South America travel blog

Mother Earth

Planet Earth

Dancers

Food Servers

Coca Cola

Couple in costume

geoglyphs

St. Mark’s Cathedral

Dancers at Market

Flowers


Wednesday, February 23, 2011

We left the ship at 8:30 am with trained dogs alerting their handlers if anyone was taking any food or fresh fruit off the ship. That was a first. But luggage was searched in other ports and some people were severely reprimanded if food was found in their bags. One of our group received a citation.

Joaquin was our guide today as he introduced us to Arica, the driest city on earth: 0.4 mm or rainfall per year, if they are lucky. National Geographic did a program on this city. Despite this lack of rainfall it is surprisingly green. Water comes from the Andes and deep wells irrigate the land for growing all kinds of crops, including tropicals. Agriculture is the main industry and a factory making fish meal. Tourism is becoming more important to the economy. Because of the constant temperature and dry conditions, seed companies are based here for testing new varieties and storing seeds. Because there is no rainfall, there are no insect pests. Arica is called “The Garden of Chile”. Joaquin considers Arica an ideal place to live; the only disadvantage is the distance between other cities. People come from Peru to work in Arica, where wages are better and more opportunities for employment. They do not need a visa or passport, just an ID to cross the border. There is a Coca Cola bottling plant and huge Coca Cola letters are on the side of a hill.

Relations between Chile, Bolivia and Peru are fragile with disagreements about water, resources and access to shipping.

Once out in the desert, the landscape is extremely bleak: not a blade of grass, bush or tree, just hills of sand. But there is a golf course! It is all sand with areas of painted stone and sand to design the course. You take your green with you: a section of artificial turf that you lay on the ground and pick up after your drive. Joaquin said there was a very little rainfall recently and we could see white patches of salt in spots. The temperature was a comfortable 70° with a light breeze. I expected the surface to be sandy, instead it was very hard, compact and stony.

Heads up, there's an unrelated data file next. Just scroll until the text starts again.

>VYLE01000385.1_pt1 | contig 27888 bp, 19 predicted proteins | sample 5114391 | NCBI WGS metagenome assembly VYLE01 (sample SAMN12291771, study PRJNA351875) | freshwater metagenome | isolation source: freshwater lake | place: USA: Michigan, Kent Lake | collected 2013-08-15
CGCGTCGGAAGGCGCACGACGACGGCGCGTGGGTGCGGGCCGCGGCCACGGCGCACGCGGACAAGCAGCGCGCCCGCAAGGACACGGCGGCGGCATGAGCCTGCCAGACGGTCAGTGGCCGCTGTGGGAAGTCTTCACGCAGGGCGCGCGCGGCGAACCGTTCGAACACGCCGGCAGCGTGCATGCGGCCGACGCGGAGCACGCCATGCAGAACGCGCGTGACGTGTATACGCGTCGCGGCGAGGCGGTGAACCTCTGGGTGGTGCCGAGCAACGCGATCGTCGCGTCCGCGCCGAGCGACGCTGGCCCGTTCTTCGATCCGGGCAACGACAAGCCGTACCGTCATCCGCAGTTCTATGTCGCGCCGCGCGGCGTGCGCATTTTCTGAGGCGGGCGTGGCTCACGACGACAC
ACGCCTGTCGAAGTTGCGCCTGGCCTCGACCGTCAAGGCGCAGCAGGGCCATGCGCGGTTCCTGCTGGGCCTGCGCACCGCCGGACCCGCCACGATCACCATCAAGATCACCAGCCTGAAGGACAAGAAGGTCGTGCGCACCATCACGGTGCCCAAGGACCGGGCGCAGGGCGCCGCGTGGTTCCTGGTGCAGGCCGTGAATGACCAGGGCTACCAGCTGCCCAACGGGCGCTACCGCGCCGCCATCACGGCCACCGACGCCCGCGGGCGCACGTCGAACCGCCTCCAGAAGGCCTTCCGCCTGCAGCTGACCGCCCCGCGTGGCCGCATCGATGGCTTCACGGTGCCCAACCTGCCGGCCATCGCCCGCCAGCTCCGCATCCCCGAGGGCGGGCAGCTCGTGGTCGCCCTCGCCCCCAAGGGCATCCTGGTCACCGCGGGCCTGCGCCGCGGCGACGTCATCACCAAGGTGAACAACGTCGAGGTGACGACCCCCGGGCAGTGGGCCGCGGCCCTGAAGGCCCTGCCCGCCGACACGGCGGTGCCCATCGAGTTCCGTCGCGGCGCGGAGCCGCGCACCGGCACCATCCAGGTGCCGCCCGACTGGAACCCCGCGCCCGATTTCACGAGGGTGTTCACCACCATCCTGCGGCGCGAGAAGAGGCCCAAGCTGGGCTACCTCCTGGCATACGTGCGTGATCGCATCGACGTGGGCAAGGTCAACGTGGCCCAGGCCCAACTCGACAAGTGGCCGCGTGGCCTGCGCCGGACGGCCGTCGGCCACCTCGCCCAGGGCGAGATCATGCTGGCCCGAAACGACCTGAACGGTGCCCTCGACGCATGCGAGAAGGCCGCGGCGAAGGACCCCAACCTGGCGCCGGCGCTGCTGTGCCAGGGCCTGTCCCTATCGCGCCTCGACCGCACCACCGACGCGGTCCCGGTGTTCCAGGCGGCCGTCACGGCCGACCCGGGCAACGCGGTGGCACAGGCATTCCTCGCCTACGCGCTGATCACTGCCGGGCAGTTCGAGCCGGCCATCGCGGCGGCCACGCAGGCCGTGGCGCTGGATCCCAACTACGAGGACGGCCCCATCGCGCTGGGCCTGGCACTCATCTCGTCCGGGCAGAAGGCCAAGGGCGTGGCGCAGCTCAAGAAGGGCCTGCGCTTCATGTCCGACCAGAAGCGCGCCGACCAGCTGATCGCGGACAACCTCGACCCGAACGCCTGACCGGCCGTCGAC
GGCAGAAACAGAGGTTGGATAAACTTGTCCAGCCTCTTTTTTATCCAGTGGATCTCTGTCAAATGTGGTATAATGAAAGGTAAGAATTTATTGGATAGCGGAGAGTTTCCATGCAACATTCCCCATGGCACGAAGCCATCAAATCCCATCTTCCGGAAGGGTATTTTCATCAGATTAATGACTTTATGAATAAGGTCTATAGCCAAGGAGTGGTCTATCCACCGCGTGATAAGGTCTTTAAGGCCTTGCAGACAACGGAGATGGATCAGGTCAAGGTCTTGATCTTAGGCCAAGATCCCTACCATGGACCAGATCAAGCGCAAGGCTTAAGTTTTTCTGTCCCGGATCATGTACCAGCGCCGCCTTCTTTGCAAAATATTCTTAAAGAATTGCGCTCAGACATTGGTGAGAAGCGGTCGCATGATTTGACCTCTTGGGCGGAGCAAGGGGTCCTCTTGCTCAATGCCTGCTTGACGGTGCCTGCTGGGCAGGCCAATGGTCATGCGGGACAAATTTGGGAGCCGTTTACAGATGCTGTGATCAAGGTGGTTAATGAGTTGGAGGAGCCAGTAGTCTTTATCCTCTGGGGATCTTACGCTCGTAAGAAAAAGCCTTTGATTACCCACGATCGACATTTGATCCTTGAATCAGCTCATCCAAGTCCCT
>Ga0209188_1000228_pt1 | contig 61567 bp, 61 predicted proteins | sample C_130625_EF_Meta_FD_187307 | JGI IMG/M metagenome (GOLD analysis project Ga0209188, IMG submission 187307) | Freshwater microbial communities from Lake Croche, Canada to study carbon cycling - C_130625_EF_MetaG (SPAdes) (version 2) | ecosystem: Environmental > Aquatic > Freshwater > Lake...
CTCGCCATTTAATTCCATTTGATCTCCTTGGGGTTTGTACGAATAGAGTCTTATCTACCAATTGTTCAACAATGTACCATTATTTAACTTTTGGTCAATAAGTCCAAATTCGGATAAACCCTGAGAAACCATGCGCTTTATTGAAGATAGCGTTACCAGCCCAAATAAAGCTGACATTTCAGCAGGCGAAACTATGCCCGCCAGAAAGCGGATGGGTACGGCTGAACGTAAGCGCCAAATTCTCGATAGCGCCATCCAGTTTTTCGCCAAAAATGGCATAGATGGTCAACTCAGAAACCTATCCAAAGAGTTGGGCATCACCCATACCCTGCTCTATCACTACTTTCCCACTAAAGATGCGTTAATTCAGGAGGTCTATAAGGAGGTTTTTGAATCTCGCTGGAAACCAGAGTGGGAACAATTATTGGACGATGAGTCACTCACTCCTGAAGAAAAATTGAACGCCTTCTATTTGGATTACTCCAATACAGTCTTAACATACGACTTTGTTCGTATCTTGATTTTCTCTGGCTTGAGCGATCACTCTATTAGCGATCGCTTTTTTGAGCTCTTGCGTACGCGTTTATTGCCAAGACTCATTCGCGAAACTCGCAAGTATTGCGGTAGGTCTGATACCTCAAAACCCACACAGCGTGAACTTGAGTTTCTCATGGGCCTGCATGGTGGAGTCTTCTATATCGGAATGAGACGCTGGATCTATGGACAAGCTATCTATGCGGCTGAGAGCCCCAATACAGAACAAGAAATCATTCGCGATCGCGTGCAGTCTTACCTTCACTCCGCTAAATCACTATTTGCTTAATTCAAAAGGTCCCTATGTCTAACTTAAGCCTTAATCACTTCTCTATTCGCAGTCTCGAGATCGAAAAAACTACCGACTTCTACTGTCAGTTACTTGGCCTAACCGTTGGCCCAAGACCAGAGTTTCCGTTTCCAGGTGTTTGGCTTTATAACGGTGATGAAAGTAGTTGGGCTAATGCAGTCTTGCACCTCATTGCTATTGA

We were on our way to see some amazing sculptures in the middle of the desert by Pampa Chaca, one of the best sculptors in Chile called the Tutelar Figures, composed of two groups: the Ancestors, and the Origin of the Ancestry. They are homage to the Andean People who crossed the Andes and the desert and created a long-lasting culture. According to Andean tradition these people have a divine origin, descending from the Sun and the Moon. The first sculpture was “Mother Earth”

and the second “Planet Earth”.

High school students were at the second group of “A Man” and “A Woman” and danced in colorful costumes. They invited some of us, including me, to join in a dance.

Before returning to the bus we were treated to a box lunch, called by the Brits, Elevensies (but it was just a little past 10:00 am), and what else? Pisco Sour!

We also stopped to view geoglyphs, drawings made on hill slopes. These are much like petroglyphs,

which are carvings on walls. It was fascinating to see these amazing drawings that remain without being blown or washed away. But without rainfall, there is no erosion and there is very little wind.

Next Joaquin guided us through the Archeological Museum with mummies preserved in sand, dating back to 5000 BC, making them the oldest mummies in the world. The museum also had other artifacts, and what Joaquin called Aztec Gold - the weavings.

Our next stop was St. Mark’s Cathedral designed by Gustave Eiffel, made of wrought iron and wood and built in France but assembled in Arica in 1876.

The bell of the church it replaced was recovered recently and is on display in the cathedral.

We stopped at a central market surrounded by stalls of handcrafted items and a central area with colorfully clad dancers.

A shuttle to the ship is located close by and will make it convenient to return to the ship independently after lunch.

Lunch at Lo Nestro began with pisco sours, a plentiful buffet of vegetables and mixed dishes with a barbecue of beef, turkey and chicken and wine.. I should have chosen the chicken, which was much better than the very tough beef. The bus took us back to the market after lunch for those that wanted to do more shopping, and then to the ship for those not interested in shopping.

I enjoyed relaxing on deck until the ship set sail at 6:00 pm for General San Martin, Peru.



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